I have been in pentesting and appsec business for a while. For the last 10 years, I am more or less involved in security assessments of various kinds. I have started as a junior security engineer in a large international firm, where I did my share of scanning and translating the reports. Then I had to leave the infosec industry for a couple of years that I spent in IT audit, but I continued occasional freelancing. After that, I joined a smaller firm where I grew my first pentesting team, then another one. Currently, I run my own company and I can finally focus on building the security assessment practice the way I see it right. One question that I am regularly asked by clients, friends, and colleagues is:

Why do you still do appsec and pentests when Bug Bounties are so much more profitable?

Sometimes I joke about it, sometimes I try to explain, but normally I limit the answer to “bug bounties are overrated”. Simply because it’s true. I will not dig deep into the difference between classic consulting services and security assessments in particular, and the crowdsourced approach implemented by contemporary bug bounty programs. Instead, I will point your attention that both leading bug bounty brokers have lately introduced a new service: the so-called “next generation pentest”. Which in fact is just a pentest, but provided to you by a broker that uses bug hunters as human resources. Of course, we can argue about the differences in methodology that supports the two approaches, but after a few minutes I will most probably convince you that this difference is negligible. What really matters is who does the job.

A few words about the history of the discipline. For many years the pentesting firms were so small, that they were not considered actual market players. Simply because big clients were not the fans of the idea of giving such a sensitive job to a pentest boutique. Instead, they offered contracts to the entities who already had built trust with them: accounting firms, system integrators, and even software vendors. Then, slowly but surely, smaller companies have started to gain trust too: sometimes because of a deeper focus on the subject, sometimes because they were founded by the individuals who had built trustworthy public profiles throughout their carriers. And then bug bounties emerged.

Bug bounties have offered the market the crowdsourced security assessments of unlimited scale. In other words, now “thousands of eyes” could review the security of your software and report issues, while only the first report complete according to the program rules could win the reward. Many customers were quick to jump into the bandwagon that seemed an economically good idea. Pay as you go? Better: pay as you get value! Who in possession of required funds would resist the temptation?

But as it turned out, not every customer was ready for the “thousand eyes” attention. A few did not go through any formal appsec practices prior to posting the bug bounty brief. As a result, a thousand eyes quickly emptied the budget of a program that had not had a couple of eyes looked at its scope first. So the paradigm had to evolve: now the bounties were only good for the “mature” products, that had some in-house appsec. After this and some other improvements, the balance has been found.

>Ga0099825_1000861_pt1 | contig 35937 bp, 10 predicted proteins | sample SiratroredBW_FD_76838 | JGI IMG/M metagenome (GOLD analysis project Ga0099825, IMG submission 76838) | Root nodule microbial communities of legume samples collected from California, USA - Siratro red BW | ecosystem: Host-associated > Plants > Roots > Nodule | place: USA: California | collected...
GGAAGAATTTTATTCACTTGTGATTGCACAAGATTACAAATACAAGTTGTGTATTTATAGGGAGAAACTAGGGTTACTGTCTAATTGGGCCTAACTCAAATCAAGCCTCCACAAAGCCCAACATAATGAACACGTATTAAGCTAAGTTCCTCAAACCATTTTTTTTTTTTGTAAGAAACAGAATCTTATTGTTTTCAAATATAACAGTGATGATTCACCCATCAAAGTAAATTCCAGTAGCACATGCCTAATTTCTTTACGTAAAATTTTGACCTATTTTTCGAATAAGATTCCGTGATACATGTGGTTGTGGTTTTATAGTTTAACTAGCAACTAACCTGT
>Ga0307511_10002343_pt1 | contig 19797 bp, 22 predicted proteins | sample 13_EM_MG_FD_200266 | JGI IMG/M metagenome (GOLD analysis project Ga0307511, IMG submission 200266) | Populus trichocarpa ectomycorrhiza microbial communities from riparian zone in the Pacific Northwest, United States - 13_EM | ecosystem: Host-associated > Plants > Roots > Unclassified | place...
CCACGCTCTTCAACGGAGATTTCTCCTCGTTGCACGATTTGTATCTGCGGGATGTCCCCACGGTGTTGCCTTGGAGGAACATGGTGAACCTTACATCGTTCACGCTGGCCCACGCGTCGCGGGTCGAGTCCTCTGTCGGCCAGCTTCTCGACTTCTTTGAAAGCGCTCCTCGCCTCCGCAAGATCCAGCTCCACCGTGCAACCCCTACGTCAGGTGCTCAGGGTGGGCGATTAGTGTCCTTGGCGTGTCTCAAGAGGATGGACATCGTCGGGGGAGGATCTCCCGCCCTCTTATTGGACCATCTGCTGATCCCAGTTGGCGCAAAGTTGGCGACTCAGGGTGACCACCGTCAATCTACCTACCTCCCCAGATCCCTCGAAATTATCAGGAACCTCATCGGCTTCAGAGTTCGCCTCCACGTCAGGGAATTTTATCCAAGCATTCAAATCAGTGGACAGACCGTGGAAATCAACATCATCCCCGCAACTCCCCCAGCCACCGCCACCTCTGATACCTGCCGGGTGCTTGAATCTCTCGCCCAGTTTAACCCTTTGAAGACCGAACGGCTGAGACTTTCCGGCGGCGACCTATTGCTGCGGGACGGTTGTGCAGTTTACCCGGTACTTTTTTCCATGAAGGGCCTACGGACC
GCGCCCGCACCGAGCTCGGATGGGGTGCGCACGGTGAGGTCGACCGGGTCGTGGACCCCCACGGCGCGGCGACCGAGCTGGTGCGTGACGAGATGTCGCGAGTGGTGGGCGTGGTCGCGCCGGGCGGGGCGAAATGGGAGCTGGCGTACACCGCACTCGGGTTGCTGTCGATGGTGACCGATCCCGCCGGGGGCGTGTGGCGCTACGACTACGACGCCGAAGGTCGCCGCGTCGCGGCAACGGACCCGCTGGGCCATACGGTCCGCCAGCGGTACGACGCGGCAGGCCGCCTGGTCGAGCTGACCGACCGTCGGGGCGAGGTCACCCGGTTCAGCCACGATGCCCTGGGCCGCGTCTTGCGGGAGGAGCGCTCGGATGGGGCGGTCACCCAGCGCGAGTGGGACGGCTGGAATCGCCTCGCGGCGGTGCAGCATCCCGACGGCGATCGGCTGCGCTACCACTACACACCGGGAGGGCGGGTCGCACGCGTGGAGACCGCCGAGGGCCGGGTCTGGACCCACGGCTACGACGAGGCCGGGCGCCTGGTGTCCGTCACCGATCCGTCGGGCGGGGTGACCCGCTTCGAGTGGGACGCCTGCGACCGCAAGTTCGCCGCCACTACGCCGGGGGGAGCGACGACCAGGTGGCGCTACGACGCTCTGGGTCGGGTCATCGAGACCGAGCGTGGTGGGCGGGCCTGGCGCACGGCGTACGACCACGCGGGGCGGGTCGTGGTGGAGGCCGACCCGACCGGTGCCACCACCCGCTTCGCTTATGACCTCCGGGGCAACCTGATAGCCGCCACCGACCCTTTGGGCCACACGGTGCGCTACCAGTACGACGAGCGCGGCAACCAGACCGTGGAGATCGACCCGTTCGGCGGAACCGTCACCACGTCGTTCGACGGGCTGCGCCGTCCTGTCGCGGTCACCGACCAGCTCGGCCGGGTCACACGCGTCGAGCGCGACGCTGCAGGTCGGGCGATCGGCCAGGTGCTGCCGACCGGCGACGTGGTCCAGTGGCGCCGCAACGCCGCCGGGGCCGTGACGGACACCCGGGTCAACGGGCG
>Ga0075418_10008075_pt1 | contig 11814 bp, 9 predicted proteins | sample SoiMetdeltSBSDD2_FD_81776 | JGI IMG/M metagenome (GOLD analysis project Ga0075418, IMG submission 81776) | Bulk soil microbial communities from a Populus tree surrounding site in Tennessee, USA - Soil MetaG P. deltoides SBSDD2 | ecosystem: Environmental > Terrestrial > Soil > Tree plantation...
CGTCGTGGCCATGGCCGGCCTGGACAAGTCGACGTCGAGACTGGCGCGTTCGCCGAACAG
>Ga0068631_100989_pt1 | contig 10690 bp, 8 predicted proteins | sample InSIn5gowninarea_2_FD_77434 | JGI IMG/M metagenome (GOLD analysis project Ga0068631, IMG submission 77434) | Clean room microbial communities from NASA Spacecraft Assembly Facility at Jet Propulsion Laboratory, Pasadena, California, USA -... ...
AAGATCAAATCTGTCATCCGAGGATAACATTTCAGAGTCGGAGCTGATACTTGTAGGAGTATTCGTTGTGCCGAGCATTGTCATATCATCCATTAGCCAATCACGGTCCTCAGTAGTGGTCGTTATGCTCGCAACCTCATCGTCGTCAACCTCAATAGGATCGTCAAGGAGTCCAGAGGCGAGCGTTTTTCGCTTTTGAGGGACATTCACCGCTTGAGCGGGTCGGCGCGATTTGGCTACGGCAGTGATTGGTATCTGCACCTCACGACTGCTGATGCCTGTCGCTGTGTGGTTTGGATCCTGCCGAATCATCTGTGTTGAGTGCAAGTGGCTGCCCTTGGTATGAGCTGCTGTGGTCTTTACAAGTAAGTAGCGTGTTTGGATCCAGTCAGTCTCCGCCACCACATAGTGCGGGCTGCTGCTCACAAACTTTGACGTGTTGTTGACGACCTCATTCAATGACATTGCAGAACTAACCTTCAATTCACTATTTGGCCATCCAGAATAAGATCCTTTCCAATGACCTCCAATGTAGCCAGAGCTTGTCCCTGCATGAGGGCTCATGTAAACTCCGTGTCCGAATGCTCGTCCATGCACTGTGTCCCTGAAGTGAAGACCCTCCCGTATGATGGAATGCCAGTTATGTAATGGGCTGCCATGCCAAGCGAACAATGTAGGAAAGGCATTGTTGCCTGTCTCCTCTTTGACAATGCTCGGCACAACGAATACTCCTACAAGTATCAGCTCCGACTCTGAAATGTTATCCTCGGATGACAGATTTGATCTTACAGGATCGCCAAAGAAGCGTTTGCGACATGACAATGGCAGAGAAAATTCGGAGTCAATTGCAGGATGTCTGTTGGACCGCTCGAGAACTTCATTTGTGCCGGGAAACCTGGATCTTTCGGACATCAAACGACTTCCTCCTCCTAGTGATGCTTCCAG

The ingenuity of the idea and the trajectory of its success made bug bounties a nice thing to invest in. And the investment capitalism, in short, means that fsck dividents — the growth is all that matters. But the growth has not been as intensive as expected: the market has quickly reached its capacity in both clients and human resources. Not that many customers are declaring bounties now, although many pilot the service in a private mode. Not many bug hunters become professional and dedicated full-time appsec researchers. There are super effective 1%ers on both sides. Apparently, the investors are not OK with “the flow” of operations and revenue that the field has reached. Thus, the rewind to the classic dedicated consulting/pentesting kind of services is being attempted — albeit with a certain facelift. And it will most probably work out, as the bug bounty brokers have the required trust and quality controls out there and are able to deploy trustworthy, background-checked resources. I am not sure that this will allow the brokers to sustain the growth rate that is expected from them, because the next “bug bounty boom” is not necessarily arriving any time soon. But the combination of public and private bounties and classic pentests would secure the flow.

In conclusion, I will sum it all up as I see it. Bounties offered the market the promise that Bitcoin once gave: the elimination of trust from the equation. Bitcoin never made it: not only because now you had to trust Bitcoin itself, but more importantly because people are willing to trust each other and the independent third parties who would enforce rules in case one of them decides to cheat. Neither will bounties make it. Instead, the brokers will have to take trust into account and diversify their offering accordingly.